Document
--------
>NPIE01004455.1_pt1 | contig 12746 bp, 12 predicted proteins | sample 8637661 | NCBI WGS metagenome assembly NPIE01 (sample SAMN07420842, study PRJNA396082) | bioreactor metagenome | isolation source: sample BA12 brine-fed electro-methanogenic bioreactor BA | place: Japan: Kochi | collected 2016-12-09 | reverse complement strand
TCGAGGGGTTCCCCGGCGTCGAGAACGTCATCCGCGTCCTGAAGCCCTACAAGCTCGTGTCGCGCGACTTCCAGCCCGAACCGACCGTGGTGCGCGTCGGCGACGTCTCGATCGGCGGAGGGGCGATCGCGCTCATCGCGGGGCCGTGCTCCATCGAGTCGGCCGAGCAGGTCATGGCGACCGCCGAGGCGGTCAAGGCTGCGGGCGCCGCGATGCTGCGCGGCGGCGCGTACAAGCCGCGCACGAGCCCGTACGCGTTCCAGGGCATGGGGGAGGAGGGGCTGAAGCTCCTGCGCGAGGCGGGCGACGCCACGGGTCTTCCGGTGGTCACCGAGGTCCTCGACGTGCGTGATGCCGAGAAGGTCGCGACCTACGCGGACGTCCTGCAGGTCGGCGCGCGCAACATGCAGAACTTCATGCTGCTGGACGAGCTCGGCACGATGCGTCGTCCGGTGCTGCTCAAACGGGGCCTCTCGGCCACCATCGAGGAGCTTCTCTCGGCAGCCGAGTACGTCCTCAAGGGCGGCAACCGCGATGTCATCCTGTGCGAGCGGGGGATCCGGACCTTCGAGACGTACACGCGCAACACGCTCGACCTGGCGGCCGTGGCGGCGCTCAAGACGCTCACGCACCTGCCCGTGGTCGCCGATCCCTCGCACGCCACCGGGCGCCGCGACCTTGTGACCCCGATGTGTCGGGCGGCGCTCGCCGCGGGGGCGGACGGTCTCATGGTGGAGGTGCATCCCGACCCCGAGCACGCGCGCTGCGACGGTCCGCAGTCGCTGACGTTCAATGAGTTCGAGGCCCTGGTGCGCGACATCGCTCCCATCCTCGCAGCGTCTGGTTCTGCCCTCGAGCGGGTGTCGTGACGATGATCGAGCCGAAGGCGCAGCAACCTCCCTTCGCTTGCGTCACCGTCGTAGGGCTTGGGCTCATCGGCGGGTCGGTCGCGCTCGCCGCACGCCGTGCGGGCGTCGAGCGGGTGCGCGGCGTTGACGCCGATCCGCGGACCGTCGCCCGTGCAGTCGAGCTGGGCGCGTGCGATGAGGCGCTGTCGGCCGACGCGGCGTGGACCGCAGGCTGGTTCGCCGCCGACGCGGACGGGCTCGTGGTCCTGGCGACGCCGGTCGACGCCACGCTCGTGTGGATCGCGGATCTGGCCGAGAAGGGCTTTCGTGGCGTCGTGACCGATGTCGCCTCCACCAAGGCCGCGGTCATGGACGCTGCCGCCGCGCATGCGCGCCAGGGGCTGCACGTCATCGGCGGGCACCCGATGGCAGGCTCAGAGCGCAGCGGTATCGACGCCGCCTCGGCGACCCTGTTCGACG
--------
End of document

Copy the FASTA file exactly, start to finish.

>NPIE01004455.1_pt1 | contig 12746 bp, 12 predicted proteins | sample 8637661 | NCBI WGS metagenome assembly NPIE01 (sample SAMN07420842, study PRJNA396082) | bioreactor metagenome | isolation source: sample BA12 brine-fed electro-methanogenic bioreactor BA | place: Japan: Kochi | collected 2016-12-09 | reverse complement strand
TCGAGGGGTTCCCCGGCGTCGAGAACGTCATCCGCGTCCTGAAGCCCTACAAGCTCGTGTCGCGCGACTTCCAGCCCGAACCGACCGTGGTGCGCGTCGGCGACGTCTCGATCGGCGGAGGGGCGATCGCGCTCATCGCGGGGCCGTGCTCCATCGAGTCGGCCGAGCAGGTCATGGCGACCGCCGAGGCGGTCAAGGCTGCGGGCGCCGCGATGCTGCGCGGCGGCGCGTACAAGCCGCGCACGAGCCCGTACGCGTTCCAGGGCATGGGGGAGGAGGGGCTGAAGCTCCTGCGCGAGGCGGGCGACGCCACGGGTCTTCCGGTGGTCACCGAGGTCCTCGACGTGCGTGATGCCGAGAAGGTCGCGACCTACGCGGACGTCCTGCAGGTCGGCGCGCGCAACATGCAGAACTTCATGCTGCTGGACGAGCTCGGCACGATGCGTCGTCCGGTGCTGCTCAAACGGGGCCTCTCGGCCACCATCGAGGAGCTTCTCTCGGCAGCCGAGTACGTCCTCAAGGGCGGCAACCGCGATGTCATCCTGTGCGAGCGGGGGATCCGGACCTTCGAGACGTACACGCGCAACACGCTCGACCTGGCGGCCGTGGCGGCGCTCAAGACGCTCACGCACCTGCCCGTGGTCGCCGATCCCTCGCACGCCACCGGGCGCCGCGACCTTGTGACCCCGATGTGTCGGGCGGCGCTCGCCGCGGGGGCGGACGGTCTCATGGTGGAGGTGCATCCCGACCCCGAGCACGCGCGCTGCGACGGTCCGCAGTCGCTGACGTTCAATGAGTTCGAGGCCCTGGTGCGCGACATCGCTCCCATCCTCGCAGCGTCTGGTTCTGCCCTCGAGCGGGTGTCGTGACGATGATCGAGCCGAAGGCGCAGCAACCTCCCTTCGCTTGCGTCACCGTCGTAGGGCTTGGGCTCATCGGCGGGTCGGTCGCGCTCGCCGCACGCCGTGCGGGCGTCGAGCGGGTGCGCGGCGTTGACGCCGATCCGCGGACCGTCGCCCGTGCAGTCGAGCTGGGCGCGTGCGATGAGGCGCTGTCGGCCGACGCGGCGTGGACCGCAGGCTGGTTCGCCGCCGACGCGGACGGGCTCGTGGTCCTGGCGACGCCGGTCGACGCCACGCTCGTGTGGATCGCGGATCTGGCCGAGAAGGGCTTTCGTGGCGTCGTGACCGATGTCGCCTCCACCAAGGCCGCGGTCATGGACGCTGCCGCCGCGCATGCGCGCCAGGGGCTGCACGTCATCGGCGGGCACCCGATGGCAGGCTCAGAGCGCAGCGGTATCGACGCCGCCTCGGCGACCCTGTTCGACG